The Conversation Project

27 Dec 2014

What if we actually talked about our end-of-life wishes and values?

By Shannon Burgert
Jean Abbott
Conversation Project co-founders Constance Holden (standing, above) and Jean Abbott (with microphone) talk to a group at The Academy in September. Free public discussions happen regularly at Boulder County churches, senior centers and retirement communities.
As people reach the last phase of their lives, about 40 percent face medical decisions, but 70 percent of them are not able to make those decisions for themselves. That means roughly a quarter of people will leave their loved ones in a dilemma if end-of-life wishes haven’t been communicated. Founders of The Conversation Project are trying to open the lines of communication. The project offers help starting conversations about what matters most to people as they near the end of their lives. About 60 percent of people say that making sure their family is not burdened by tough decisions is “extremely important,” and yet only 44 percent have communicated their end-of-life wishes. Advances in medical care often lengthen the time people live once they’ve started to decline, and cognitive dementia is common, affecting one in eight older Americans and almost half of those over 90. The Conversation Project took root in Boulder County after Pulitzer Prize–winning journalist Ellen Goodman, who founded the national project, visited Boulder last year. Two local healthcare practitioners—Jean Abbott, an emergency-medicine physician who teaches at the University of Colorado Hospital, and Constance Holden, R.N., the former director of Hospice of Boulder County, now called TRU—both have attended many consultations in which patients are critically ill and their families either don’t know what the patient would want or disagree about what should be done. The two women launched a countywide initiative to work “upstream,” helping families start conversations about end-of-life wishes before they reach that phase of life. A small cadre of Conversation Project volunteers speak to a variety of community groups, and coaches work with individuals and families who want help discussing their wishes. Kim Mooney, who is one of the Boulder group’s advisory board members, also has a consulting practice called Practically Dying. “I am involved in a lot of ‘upstream’ death education and awareness,” she says, “because the facets of death are easier to contemplate when the concept is still theoretical—before you have to think seriously and often in an emergency about your own death or that of a loved one. The Conversation Project is the pivotal point where we begin to gently turn the conversation from theoretical death to personal dying and death, and it skillfully sets the stage for all the discussions that need to follow.”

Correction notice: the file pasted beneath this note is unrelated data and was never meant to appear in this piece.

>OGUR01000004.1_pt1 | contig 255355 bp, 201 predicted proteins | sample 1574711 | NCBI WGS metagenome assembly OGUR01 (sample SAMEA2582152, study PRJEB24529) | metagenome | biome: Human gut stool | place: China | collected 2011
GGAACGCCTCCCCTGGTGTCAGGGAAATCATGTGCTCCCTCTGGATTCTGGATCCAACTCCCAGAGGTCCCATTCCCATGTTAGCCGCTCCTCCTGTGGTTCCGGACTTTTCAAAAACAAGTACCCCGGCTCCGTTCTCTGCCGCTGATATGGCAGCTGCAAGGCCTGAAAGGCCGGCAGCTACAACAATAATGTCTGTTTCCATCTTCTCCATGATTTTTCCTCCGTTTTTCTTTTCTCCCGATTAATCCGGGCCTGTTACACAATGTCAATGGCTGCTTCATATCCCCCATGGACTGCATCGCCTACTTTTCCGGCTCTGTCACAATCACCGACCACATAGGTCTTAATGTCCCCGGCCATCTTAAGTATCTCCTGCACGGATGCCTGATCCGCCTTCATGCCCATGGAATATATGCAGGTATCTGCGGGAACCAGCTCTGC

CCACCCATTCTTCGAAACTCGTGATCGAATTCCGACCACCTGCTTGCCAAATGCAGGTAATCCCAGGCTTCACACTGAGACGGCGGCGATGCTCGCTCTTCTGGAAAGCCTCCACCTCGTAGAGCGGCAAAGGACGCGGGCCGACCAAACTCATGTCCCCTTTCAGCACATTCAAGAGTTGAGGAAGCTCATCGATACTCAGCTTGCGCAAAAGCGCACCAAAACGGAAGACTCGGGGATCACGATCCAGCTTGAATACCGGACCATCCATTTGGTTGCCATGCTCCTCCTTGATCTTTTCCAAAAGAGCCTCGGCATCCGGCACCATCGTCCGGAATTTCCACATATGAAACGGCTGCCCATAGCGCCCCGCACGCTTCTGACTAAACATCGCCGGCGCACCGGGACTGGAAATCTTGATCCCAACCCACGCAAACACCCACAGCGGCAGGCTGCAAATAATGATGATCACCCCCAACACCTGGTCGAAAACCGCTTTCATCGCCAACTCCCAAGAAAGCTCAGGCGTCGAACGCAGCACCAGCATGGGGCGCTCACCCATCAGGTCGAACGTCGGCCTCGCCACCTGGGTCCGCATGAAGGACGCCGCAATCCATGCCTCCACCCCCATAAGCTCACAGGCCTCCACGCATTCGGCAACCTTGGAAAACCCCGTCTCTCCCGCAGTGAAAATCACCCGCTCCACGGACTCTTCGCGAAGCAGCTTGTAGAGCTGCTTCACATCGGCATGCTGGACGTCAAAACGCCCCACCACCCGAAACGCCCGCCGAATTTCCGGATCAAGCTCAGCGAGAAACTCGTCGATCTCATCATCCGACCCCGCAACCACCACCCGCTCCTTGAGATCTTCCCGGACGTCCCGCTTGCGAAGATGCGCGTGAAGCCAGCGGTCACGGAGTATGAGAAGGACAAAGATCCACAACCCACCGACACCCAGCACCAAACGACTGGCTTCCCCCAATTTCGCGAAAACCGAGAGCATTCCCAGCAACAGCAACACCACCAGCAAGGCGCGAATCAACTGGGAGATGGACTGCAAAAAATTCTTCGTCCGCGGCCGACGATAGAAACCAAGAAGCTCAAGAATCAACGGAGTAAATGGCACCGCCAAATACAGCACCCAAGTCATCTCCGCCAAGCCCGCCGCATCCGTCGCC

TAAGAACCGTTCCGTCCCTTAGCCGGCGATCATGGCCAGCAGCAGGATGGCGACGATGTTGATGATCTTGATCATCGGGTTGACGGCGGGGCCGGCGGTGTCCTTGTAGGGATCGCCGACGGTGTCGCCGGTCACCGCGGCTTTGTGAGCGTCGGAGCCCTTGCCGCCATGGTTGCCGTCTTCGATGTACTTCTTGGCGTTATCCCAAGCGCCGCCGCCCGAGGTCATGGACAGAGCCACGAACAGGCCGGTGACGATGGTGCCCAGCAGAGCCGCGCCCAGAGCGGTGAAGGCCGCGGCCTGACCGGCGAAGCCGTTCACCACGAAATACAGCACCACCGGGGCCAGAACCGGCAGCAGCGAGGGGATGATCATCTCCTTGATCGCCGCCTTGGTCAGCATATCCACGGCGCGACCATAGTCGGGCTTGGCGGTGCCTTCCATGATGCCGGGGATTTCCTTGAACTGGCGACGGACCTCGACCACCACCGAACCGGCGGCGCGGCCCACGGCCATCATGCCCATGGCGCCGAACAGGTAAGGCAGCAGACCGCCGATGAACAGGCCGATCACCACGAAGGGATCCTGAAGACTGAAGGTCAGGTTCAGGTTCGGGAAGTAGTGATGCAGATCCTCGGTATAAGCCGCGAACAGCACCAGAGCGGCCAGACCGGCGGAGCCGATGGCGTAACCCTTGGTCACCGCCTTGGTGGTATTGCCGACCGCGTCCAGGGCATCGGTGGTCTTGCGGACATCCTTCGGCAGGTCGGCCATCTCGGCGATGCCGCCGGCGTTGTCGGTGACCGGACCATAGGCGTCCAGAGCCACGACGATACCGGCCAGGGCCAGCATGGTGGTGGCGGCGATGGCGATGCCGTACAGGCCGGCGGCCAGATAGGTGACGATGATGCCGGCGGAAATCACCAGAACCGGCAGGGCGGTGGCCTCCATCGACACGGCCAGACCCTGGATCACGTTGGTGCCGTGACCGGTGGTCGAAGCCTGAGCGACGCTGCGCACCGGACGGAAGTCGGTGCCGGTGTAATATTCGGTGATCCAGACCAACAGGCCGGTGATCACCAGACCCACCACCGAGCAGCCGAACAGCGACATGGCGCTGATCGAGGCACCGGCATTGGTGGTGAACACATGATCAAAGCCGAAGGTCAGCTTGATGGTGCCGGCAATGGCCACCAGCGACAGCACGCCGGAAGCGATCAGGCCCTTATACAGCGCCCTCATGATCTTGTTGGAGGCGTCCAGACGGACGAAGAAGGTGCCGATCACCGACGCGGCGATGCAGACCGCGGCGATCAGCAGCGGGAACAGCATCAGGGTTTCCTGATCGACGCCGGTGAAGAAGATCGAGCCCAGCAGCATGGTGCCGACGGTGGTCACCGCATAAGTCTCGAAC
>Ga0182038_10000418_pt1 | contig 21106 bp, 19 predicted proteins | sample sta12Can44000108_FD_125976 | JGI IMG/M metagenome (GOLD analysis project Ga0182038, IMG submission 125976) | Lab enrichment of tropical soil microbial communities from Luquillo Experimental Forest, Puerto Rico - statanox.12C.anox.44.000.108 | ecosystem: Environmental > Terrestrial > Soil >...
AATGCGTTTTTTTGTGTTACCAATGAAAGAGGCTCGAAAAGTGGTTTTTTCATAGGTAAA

Some 44 percent of Americans say they haven’t gotten around to expressing their end-of-life wishes. It helps to start these conversations early—well before there’s an emergency—and to    involve the family.
Some 44 percent of Americans say they haven’t gotten around to expressing their end-of-life wishes. It helps to start these conversations early—well before there’s an emergency—and to involve the family.

Questions to Start With

After hearing Goodman speak last year, Holden realized that she and her husband had not done enough to communicate their wishes, despite her experience watching situations go badly at the bedside. “We had completed advance-directive documents, but they were in a drawer and our adult children did not know where they were, nor had we discussed the contents with them,” Holden explains. “Given the fact that this is a second marriage, we knew that we could avoid a lot of hard feelings and conflicts if we actually talked about our wishes and values.” They did just that two Thanksgivings ago, once the leftovers were put away and the grandchildren were in bed. The founders suggest that conversations include all adult family members to limit conflict when decisions must be made. The Conversation Project website includes a “starter kit” that offers questions to prompt thinking on medical, emotional and practical issues, as well as tips on how to start a dialogue. What matters most to you at the end of your life? What role do you want your loved ones to play? Are there any family tensions that you’re concerned about? Are there important milestones (such as the birth of a grandchild) that you’d like to meet if possible? The Conversation Project’s starter kit is available in English, Spanish, French and Mandarin at   Abbott notes that the project would more aptly be called the “conversations” project because as circumstances shift, wishes may as well. Advance directives, while they are helpful, don’t take into account changing values, current medical and life experiences, and special events. One woman with chronic lung disease asked in her advance directive not to be resuscitated, but changed her mind temporarily because her granddaughter was approaching graduation. “It’s hard in the abstract to know what you’re going to want,” Abbott says. Having a proxy decision-maker who understands your wishes is important, she adds, and she suggests that someone who can’t imagine life without you may not make the best proxy. Abbott acknowledges that such conversations can be so hard because “you’re trying to imagine the unimaginable.” But, she says, having this conversation is “a gift to your family, and it also teaches family how to talk about this difficult subject.” To stay abreast of Conversation Project events, visit
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